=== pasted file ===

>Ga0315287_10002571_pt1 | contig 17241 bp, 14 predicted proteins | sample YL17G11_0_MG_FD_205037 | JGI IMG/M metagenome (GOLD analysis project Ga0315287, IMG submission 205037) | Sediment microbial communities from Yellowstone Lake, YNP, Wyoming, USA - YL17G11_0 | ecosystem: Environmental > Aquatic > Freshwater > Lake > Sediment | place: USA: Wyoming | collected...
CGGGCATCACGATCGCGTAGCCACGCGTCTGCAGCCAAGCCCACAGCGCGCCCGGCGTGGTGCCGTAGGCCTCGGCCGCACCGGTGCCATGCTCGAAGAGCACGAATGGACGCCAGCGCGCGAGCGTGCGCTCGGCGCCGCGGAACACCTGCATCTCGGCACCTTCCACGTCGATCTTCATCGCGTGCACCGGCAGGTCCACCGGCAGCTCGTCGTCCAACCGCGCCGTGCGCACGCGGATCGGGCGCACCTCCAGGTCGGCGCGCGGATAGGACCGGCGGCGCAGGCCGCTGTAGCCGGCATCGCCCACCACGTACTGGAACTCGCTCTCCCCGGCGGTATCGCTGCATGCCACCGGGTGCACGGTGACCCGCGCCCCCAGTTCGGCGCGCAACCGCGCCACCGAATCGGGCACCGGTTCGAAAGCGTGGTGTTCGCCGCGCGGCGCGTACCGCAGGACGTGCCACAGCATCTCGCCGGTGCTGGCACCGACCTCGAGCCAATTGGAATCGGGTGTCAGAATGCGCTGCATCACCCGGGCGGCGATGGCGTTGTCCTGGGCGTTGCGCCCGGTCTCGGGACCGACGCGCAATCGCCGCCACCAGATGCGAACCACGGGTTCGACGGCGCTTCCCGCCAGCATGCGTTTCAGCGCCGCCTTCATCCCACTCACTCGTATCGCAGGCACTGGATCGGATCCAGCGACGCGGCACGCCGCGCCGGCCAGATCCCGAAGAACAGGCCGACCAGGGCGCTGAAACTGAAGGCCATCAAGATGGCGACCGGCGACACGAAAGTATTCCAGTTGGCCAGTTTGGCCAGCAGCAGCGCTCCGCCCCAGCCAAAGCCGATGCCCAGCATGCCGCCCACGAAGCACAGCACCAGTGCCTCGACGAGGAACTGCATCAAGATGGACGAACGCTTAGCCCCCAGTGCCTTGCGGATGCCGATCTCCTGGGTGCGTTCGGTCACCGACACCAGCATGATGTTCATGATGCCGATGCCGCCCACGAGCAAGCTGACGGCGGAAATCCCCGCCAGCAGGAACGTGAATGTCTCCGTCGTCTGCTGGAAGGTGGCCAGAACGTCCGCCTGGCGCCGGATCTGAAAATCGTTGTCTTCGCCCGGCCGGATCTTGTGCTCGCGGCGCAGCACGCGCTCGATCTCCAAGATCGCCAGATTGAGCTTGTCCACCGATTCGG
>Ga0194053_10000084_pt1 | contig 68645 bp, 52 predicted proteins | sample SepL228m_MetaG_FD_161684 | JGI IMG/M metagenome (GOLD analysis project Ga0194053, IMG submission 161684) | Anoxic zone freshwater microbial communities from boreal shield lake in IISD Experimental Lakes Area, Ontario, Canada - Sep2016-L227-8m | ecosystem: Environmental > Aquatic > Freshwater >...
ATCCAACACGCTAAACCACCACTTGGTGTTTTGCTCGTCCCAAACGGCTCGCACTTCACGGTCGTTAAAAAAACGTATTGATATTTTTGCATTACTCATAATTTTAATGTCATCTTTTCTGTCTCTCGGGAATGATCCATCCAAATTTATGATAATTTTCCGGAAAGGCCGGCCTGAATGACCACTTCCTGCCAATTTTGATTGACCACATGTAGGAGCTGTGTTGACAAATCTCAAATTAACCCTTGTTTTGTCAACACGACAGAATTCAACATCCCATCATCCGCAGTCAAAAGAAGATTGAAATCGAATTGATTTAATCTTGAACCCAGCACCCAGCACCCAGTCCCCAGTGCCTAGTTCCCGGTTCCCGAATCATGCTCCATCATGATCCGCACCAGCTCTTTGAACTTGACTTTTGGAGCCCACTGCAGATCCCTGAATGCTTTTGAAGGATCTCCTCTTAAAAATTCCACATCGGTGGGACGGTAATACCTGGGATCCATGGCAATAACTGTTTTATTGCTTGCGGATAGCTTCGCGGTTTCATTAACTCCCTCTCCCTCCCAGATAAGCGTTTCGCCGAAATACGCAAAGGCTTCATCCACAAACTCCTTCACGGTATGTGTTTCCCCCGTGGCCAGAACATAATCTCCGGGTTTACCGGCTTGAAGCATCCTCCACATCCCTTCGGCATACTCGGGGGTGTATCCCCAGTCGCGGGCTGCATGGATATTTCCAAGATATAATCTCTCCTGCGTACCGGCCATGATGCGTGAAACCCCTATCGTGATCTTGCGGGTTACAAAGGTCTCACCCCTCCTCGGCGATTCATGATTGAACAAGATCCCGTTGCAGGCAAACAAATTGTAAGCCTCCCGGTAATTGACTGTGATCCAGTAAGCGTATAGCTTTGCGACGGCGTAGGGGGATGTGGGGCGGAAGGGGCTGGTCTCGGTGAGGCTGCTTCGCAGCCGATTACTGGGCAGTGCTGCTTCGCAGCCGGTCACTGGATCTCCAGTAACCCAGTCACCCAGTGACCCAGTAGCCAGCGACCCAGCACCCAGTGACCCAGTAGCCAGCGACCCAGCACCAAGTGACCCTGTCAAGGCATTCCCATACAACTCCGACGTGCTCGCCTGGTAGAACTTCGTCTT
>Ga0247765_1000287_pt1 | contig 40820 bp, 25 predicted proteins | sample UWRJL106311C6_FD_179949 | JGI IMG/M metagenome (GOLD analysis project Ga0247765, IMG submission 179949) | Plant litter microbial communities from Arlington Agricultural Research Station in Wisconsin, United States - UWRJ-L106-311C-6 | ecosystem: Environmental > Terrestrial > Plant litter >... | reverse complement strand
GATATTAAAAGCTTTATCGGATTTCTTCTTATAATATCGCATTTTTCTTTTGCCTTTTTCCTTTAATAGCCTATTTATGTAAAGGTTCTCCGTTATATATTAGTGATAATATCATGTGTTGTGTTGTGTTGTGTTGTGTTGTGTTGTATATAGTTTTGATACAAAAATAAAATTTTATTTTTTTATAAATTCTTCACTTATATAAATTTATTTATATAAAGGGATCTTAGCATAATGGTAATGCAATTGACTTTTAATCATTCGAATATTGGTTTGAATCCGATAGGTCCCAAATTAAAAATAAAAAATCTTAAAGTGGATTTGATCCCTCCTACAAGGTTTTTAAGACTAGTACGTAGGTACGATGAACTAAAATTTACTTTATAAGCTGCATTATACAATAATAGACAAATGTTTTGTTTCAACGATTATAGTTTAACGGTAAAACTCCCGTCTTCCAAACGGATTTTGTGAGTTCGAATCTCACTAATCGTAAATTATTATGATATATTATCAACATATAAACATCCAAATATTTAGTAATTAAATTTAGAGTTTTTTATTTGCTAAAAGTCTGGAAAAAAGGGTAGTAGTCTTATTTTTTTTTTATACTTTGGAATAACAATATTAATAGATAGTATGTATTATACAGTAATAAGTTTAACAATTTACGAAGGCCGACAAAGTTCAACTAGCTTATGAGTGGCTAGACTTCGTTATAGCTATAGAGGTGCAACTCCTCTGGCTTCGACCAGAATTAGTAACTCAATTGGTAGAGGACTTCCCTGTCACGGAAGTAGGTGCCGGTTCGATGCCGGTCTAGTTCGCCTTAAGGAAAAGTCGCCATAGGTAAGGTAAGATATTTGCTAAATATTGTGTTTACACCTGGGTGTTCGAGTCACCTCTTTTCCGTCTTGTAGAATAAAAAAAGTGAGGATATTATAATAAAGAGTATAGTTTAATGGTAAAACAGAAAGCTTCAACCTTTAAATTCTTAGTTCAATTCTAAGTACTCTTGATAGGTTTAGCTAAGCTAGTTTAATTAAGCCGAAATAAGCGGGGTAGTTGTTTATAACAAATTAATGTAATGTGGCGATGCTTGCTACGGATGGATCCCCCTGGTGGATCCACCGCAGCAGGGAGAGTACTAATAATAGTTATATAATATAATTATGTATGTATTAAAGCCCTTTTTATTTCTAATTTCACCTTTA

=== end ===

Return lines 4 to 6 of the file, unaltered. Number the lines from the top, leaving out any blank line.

ATCCAACACGCTAAACCACCACTTGGTGTTTTGCTCGTCCCAAACGGCTCGCACTTCACGGTCGTTAAAAAAACGTATTGATATTTTTGCATTACTCATAATTTTAATGTCATCTTTTCTGTCTCTCGGGAATGATCCATCCAAATTTATGATAATTTTCCGGAAAGGCCGGCCTGAATGACCACTTCCTGCCAATTTTGATTGACCACATGTAGGAGCTGTGTTGACAAATCTCAAATTAACCCTTGTTTTGTCAACACGACAGAATTCAACATCCCATCATCCGCAGTCAAAAGAAGATTGAAATCGAATTGATTTAATCTTGAACCCAGCACCCAGCACCCAGTCCCCAGTGCCTAGTTCCCGGTTCCCGAATCATGCTCCATCATGATCCGCACCAGCTCTTTGAACTTGACTTTTGGAGCCCACTGCAGATCCCTGAATGCTTTTGAAGGATCTCCTCTTAAAAATTCCACATCGGTGGGACGGTAATACCTGGGATCCATGGCAATAACTGTTTTATTGCTTGCGGATAGCTTCGCGGTTTCATTAACTCCCTCTCCCTCCCAGATAAGCGTTTCGCCGAAATACGCAAAGGCTTCATCCACAAACTCCTTCACGGTATGTGTTTCCCCCGTGGCCAGAACATAATCTCCGGGTTTACCGGCTTGAAGCATCCTCCACATCCCTTCGGCATACTCGGGGGTGTATCCCCAGTCGCGGGCTGCATGGATATTTCCAAGATATAATCTCTCCTGCGTACCGGCCATGATGCGTGAAACCCCTATCGTGATCTTGCGGGTTACAAAGGTCTCACCCCTCCTCGGCGATTCATGATTGAACAAGATCCCGTTGCAGGCAAACAAATTGTAAGCCTCCCGGTAATTGACTGTGATCCAGTAAGCGTATAGCTTTGCGACGGCGTAGGGGGATGTGGGGCGGAAGGGGCTGGTCTCGGTGAGGCTGCTTCGCAGCCGATTACTGGGCAGTGCTGCTTCGCAGCCGGTCACTGGATCTCCAGTAACCCAGTCACCCAGTGACCCAGTAGCCAGCGACCCAGCACCCAGTGACCCAGTAGCCAGCGACCCAGCACCAAGTGACCCTGTCAAGGCATTCCCATACAACTCCGACGTGCTCGCCTGGTAGAACTTCGTCTT
>Ga0247765_1000287_pt1 | contig 40820 bp, 25 predicted proteins | sample UWRJL106311C6_FD_179949 | JGI IMG/M metagenome (GOLD analysis project Ga0247765, IMG submission 179949) | Plant litter microbial communities from Arlington Agricultural Research Station in Wisconsin, United States - UWRJ-L106-311C-6 | ecosystem: Environmental > Terrestrial > Plant litter >... | reverse complement strand
GATATTAAAAGCTTTATCGGATTTCTTCTTATAATATCGCATTTTTCTTTTGCCTTTTTCCTTTAATAGCCTATTTATGTAAAGGTTCTCCGTTATATATTAGTGATAATATCATGTGTTGTGTTGTGTTGTGTTGTGTTGTGTTGTATATAGTTTTGATACAAAAATAAAATTTTATTTTTTTATAAATTCTTCACTTATATAAATTTATTTATATAAAGGGATCTTAGCATAATGGTAATGCAATTGACTTTTAATCATTCGAATATTGGTTTGAATCCGATAGGTCCCAAATTAAAAATAAAAAATCTTAAAGTGGATTTGATCCCTCCTACAAGGTTTTTAAGACTAGTACGTAGGTACGATGAACTAAAATTTACTTTATAAGCTGCATTATACAATAATAGACAAATGTTTTGTTTCAACGATTATAGTTTAACGGTAAAACTCCCGTCTTCCAAACGGATTTTGTGAGTTCGAATCTCACTAATCGTAAATTATTATGATATATTATCAACATATAAACATCCAAATATTTAGTAATTAAATTTAGAGTTTTTTATTTGCTAAAAGTCTGGAAAAAAGGGTAGTAGTCTTATTTTTTTTTTATACTTTGGAATAACAATATTAATAGATAGTATGTATTATACAGTAATAAGTTTAACAATTTACGAAGGCCGACAAAGTTCAACTAGCTTATGAGTGGCTAGACTTCGTTATAGCTATAGAGGTGCAACTCCTCTGGCTTCGACCAGAATTAGTAACTCAATTGGTAGAGGACTTCCCTGTCACGGAAGTAGGTGCCGGTTCGATGCCGGTCTAGTTCGCCTTAAGGAAAAGTCGCCATAGGTAAGGTAAGATATTTGCTAAATATTGTGTTTACACCTGGGTGTTCGAGTCACCTCTTTTCCGTCTTGTAGAATAAAAAAAGTGAGGATATTATAATAAAGAGTATAGTTTAATGGTAAAACAGAAAGCTTCAACCTTTAAATTCTTAGTTCAATTCTAAGTACTCTTGATAGGTTTAGCTAAGCTAGTTTAATTAAGCCGAAATAAGCGGGGTAGTTGTTTATAACAAATTAATGTAATGTGGCGATGCTTGCTACGGATGGATCCCCCTGGTGGATCCACCGCAGCAGGGAGAGTACTAATAATAGTTATATAATATAATTATGTATGTATTAAAGCCCTTTTTATTTCTAATTTCACCTTTA